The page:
Until last week, I’d never been to Amsterdam, but I’d heard about it. More bicycles per capita than any city in the world. Lots of tulips and windmills. The Red Light District. Legal marijuana.
I was intrigued, so I decided to add the city to my European itinerary.
I took a red-eye flight from Portland and landed in Amsterdam at 7 a.m. I took a tram downtown, and got off at the stop that was supposedly near my hotel. The little streets and alleys tangled together and I got a little lost — which would’ve been fine except for the fact that I was lugging a heavy wheeled duffel bag that has all my clothes for the next 4 months.
I eventually found the hotel, checked in, dropped my bag in the room, locked my passport in the safe, and walked ten minutes to the center of town.
It was truly beautiful. Amsterdam has as many canals as Venice — who knew?
I walked through cheese shops, where they had gouda cheeses as big as a car tire. They also offered cheese samples flavored with ingredients like truffle oil, pesto, and red pepper.
I only had about 36 hours to see the city, so I signed up for a pass that let me have unlimited rides on a boat that wove through all the canals, and unlimited rides on a bus that drove around the city.
I rode on the boat as it meandered through the canals, and I got to see all the main sites and hear more about the history of the city.
Then it started to rain, so I hopped on the bus and saw more sites.
When I’d taken the full boat and bus tour, I got off and stood on the street corner, wondering what to do next.
One of the things Amsterdam is famous for is legalized prostitution in the Red Light District. I decided I wanted to see it.
I’m really good at reading people, and I wanted to go to the RLD because I wanted to look into the eyes of the women who sell their bodies to see if they were dead inside, or if working in the (legalized) sex trade made them feel more powerful.
The Red Light District is a few blocks away from the main square. There aren’t any big signs pointing the way, so I used my smart phone’s GPS to find it. True to its name, there were store fronts with red neon signs, and smaller doors with red lights on their porches.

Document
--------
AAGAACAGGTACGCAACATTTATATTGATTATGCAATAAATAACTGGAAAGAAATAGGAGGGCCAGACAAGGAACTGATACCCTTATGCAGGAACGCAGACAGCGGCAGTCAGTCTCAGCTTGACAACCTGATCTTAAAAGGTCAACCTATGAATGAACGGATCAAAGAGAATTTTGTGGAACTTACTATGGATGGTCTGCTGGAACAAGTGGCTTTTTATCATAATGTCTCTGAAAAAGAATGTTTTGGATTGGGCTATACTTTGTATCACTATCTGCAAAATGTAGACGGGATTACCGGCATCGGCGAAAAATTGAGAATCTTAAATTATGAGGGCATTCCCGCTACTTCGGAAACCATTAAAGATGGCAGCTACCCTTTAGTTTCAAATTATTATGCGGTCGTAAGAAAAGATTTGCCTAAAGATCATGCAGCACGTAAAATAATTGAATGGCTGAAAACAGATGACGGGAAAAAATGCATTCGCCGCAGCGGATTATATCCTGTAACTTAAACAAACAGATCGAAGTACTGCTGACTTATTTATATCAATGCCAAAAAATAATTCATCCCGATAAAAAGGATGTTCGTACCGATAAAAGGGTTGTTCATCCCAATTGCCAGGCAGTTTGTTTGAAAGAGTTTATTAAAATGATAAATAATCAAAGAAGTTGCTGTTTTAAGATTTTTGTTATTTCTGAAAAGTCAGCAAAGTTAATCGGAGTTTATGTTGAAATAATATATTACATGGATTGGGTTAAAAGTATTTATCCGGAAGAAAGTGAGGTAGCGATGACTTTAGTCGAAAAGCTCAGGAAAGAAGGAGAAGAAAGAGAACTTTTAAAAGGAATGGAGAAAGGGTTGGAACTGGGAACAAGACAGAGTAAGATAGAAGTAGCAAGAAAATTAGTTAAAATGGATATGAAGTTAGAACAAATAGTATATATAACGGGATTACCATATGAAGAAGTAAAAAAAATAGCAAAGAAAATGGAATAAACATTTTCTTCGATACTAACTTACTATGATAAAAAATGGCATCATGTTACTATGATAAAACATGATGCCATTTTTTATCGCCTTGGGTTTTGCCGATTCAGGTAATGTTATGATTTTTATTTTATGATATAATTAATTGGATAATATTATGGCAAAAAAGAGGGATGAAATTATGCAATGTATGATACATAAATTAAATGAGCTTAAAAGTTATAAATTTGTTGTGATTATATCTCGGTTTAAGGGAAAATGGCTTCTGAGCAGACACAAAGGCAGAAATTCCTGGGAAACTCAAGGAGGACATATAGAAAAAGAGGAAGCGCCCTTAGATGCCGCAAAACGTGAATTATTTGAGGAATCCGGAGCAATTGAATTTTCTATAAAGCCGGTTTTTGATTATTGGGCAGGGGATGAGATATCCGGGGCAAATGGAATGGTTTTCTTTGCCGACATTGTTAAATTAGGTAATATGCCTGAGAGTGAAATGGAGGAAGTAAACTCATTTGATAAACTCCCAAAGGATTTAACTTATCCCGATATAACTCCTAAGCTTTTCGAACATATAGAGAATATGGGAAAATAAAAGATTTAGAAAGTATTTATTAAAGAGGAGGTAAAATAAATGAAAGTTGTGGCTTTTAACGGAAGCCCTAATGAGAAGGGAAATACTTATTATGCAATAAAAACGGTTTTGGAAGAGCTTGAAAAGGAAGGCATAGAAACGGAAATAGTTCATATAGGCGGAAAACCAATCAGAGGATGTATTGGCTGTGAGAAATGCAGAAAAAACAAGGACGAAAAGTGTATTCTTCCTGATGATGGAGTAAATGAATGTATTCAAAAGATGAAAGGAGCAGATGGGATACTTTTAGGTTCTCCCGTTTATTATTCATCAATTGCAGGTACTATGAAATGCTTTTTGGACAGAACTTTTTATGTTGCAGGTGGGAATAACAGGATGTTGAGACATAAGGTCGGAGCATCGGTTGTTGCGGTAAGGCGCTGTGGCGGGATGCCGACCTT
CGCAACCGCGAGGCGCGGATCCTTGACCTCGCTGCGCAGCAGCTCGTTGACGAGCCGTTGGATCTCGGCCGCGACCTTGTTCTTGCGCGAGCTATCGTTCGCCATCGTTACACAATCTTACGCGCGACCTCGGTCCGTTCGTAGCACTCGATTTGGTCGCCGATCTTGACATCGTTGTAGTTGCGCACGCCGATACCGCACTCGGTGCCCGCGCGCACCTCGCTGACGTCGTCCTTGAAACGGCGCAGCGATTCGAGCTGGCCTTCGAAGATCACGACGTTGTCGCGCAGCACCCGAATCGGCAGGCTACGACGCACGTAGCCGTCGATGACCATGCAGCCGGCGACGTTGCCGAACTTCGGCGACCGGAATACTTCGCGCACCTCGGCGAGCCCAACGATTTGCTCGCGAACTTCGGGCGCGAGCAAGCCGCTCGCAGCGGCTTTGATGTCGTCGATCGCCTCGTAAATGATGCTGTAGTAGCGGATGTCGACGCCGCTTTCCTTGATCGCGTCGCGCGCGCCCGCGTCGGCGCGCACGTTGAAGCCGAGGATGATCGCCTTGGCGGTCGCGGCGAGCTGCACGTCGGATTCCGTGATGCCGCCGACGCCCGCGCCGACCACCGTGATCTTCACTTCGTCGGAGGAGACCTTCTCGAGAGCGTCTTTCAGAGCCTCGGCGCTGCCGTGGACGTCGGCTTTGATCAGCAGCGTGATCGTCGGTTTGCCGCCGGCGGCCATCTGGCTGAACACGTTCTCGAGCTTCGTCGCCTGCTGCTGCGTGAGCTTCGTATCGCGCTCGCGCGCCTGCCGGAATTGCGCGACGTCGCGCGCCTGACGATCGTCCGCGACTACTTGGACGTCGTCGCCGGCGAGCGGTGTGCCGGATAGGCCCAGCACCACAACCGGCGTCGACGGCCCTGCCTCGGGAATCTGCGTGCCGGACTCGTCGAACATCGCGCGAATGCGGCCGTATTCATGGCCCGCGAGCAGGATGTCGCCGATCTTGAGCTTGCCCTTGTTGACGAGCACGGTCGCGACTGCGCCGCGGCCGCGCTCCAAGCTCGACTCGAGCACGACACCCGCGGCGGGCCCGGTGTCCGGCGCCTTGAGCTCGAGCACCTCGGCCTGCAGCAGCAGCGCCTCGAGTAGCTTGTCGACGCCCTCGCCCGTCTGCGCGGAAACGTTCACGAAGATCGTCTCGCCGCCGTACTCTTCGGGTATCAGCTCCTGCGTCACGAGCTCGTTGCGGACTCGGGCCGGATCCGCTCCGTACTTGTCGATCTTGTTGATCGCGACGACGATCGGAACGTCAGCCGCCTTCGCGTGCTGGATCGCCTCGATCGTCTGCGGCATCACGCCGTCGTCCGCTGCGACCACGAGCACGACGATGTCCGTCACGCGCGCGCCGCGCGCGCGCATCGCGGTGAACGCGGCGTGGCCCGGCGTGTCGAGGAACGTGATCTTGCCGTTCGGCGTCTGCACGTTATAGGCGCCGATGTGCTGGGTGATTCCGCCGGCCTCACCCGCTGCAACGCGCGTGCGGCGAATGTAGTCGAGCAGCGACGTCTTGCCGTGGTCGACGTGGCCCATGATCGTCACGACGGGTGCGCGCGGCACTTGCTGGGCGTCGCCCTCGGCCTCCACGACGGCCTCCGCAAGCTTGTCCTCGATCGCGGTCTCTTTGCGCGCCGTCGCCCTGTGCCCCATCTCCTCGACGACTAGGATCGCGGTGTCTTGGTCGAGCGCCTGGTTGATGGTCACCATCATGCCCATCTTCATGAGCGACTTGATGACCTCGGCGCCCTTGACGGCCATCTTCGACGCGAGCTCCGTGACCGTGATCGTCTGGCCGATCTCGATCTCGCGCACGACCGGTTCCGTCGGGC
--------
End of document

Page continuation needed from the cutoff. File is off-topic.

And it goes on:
Women sat on chairs in the store fronts, separated by sheer curtains. Based on their fishnet-covered legs, I could tell that the women were different races, ages, and body types.
I walked for two blocks, glancing at the legs in the windows, trying to find the courage to look the women in the eye.
I reminded myself that I was only there to check on these women. To see if legalizing prostitution gave them more dignity — or less. To see if they were experiencing shame, or if legalizing their work diminished their shame.
Just look them in the eyes, I told myself. And then you’ll have your answer.
But two blocks later, I turned onto a side street and started walking back to the main square. I didn’t make eye contact with a single woman. I didn’t look into their souls to see if they were dead or alive. I didn’t find out if legalizing their trade made them feel more or less shame.
Because legal or not, the bottom line is that no little girl grows up dreaming about being a prostitute. No woman wants to be used as an object. No one’s dignity is enhanced by a tryst or a one night stand.
So I walked away from the Red Light District whispering a prayer for the ladies in the windows.
I walked away without looking into their eyes to see how they were really feeling.
Because I didn’t want to know.